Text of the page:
NASHVILLE, Tenn. - The National Cancer Institute has awarded a multi-disciplinary group of scientists in the Vanderbilt-Ingram Cancer Center a major grant to learn more precisely how aspirin and similar drugs may play a role in preventing colon cancer.
The "chemoprevention" program project grant will provide more than $1 million during the first year, with an additional $4 million in support over the next four years. In addition to the amount of financial support it provides, the grant is significant because it is the first to the VICC to be specifically earmarked for cancer prevention research. It is also among the first awarded by the NCI to support this kind of basic cancer research into so-called chemoprevention, the design of drugs to prevent cancer rather than treat it.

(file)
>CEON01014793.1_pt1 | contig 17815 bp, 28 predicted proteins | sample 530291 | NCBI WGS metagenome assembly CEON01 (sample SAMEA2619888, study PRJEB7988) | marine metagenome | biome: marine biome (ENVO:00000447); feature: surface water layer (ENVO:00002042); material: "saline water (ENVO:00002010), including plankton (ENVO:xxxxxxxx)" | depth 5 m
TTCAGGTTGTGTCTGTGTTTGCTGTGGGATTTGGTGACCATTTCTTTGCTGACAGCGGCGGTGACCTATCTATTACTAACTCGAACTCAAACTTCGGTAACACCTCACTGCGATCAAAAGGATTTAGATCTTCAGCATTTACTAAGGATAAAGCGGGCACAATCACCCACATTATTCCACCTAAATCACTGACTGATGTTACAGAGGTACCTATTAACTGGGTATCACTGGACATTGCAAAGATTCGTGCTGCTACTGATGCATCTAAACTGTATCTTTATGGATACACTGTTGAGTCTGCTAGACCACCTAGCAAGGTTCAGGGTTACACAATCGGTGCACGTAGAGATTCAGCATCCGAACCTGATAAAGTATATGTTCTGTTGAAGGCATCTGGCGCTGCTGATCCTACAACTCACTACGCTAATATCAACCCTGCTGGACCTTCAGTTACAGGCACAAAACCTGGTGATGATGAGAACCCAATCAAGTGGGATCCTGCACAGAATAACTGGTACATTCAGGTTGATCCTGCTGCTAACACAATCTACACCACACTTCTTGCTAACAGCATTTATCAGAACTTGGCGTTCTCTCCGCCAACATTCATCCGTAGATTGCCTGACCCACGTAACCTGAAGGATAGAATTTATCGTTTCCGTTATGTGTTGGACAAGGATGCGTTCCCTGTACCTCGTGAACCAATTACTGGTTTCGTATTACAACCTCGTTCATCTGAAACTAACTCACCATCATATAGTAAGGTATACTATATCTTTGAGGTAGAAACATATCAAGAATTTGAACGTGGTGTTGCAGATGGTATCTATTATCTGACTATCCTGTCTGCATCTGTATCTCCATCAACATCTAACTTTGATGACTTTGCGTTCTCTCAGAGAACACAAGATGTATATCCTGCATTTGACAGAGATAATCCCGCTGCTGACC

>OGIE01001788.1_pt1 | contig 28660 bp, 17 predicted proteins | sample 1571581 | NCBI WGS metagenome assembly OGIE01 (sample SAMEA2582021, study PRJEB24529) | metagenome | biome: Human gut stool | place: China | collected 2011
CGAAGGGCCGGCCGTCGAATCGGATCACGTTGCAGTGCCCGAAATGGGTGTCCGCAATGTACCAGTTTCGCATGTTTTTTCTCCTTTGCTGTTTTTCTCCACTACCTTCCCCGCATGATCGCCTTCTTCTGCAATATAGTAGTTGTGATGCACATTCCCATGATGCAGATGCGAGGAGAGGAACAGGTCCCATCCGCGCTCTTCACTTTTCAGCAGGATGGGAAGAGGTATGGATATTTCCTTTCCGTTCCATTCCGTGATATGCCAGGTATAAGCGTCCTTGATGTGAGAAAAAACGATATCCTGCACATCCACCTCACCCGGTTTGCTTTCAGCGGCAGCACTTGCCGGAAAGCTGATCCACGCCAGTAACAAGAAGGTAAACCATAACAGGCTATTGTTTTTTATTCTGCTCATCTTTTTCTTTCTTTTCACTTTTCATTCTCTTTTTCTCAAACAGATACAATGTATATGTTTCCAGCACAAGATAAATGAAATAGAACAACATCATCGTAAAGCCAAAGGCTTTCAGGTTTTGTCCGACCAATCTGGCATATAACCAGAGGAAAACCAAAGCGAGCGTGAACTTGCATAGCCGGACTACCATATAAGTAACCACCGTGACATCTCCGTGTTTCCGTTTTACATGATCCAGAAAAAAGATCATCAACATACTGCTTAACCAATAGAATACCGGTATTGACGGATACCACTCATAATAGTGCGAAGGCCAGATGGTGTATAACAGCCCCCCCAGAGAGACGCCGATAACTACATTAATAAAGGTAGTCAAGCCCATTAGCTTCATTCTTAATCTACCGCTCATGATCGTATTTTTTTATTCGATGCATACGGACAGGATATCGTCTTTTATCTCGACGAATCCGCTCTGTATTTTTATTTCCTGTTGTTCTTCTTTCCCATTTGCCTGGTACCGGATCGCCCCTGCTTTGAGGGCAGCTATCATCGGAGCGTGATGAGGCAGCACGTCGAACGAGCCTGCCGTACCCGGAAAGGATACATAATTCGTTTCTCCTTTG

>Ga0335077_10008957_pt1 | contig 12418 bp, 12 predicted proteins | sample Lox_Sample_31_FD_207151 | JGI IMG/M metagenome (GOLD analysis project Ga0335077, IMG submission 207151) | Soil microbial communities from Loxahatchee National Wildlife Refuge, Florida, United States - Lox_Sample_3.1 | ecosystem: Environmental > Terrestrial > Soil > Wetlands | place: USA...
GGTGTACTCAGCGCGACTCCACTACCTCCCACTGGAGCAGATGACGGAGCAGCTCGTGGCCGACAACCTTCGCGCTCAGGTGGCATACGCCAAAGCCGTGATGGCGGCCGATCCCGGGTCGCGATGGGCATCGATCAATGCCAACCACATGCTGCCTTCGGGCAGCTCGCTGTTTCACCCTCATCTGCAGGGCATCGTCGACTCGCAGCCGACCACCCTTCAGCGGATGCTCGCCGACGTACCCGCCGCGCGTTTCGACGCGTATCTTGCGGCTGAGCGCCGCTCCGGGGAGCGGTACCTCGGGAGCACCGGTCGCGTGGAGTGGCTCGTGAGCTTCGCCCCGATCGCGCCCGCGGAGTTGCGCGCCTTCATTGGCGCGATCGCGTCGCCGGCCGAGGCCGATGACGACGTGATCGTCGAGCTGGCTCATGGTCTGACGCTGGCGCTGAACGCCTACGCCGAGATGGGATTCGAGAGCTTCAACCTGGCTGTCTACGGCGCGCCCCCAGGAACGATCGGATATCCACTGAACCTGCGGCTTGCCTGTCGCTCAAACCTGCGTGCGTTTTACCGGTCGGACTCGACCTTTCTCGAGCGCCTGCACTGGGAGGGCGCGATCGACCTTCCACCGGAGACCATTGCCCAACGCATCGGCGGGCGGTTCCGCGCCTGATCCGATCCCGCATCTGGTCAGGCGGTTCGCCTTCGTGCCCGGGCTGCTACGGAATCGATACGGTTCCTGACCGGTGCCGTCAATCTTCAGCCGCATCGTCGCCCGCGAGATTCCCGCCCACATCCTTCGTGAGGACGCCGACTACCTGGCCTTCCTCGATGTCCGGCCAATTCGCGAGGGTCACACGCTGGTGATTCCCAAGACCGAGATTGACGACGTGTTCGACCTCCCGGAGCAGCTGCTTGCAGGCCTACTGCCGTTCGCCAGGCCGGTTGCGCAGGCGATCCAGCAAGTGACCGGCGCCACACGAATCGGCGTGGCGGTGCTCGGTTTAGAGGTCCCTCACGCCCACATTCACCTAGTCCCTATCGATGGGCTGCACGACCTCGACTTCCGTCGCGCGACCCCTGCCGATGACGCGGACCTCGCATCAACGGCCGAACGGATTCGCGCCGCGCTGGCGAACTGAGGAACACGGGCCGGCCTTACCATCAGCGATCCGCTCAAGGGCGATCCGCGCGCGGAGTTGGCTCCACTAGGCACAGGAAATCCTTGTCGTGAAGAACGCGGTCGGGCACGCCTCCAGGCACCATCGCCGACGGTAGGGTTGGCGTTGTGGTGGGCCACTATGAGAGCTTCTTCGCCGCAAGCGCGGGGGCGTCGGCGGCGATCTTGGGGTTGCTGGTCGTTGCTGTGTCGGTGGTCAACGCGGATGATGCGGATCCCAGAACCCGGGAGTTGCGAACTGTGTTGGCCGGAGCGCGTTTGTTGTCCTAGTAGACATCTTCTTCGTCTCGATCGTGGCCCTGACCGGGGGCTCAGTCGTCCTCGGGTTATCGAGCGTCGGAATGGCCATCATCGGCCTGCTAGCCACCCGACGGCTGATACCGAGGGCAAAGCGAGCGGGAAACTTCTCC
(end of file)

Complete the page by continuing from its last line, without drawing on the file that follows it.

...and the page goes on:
"This program integrates a lot of different but related efforts in pathology, surgery, clinical pharmacology, biochemistry and medicine," said Dr. Raymond N. DuBois, Mina Cobb Wallace Professor of Gastroenterology and Cancer Prevention and director of the division of Gastroenterology. "This program project funding mechanism by the NCI really puts more expertise into the project."
DuBois will serve as principal investigator and his research group will conduct one of four separate research projects supported in the program. DuBois and his colleagues will continue their work in cells and animal models to learn more about how non-steroidal anti-inflammatory drugs (NSAIDs) help prevent colon cancer.
Over the past several years, nearly three dozen studies have been
published in the scientific literature documenting a 40-50 percent reduced risk
of developing colon cancer
among people who regularly take aspirin or other NSAIDs. DuBois and his
colleagues' work has focused on the mechanism for that preventive effect, and
they have made the link to an enzyme called cyclooxygenase-2 (COX2), one of the
primary targets for aspirin and NSAIDs.
Contact: Cynthia Manley
Vanderbilt University Medical Center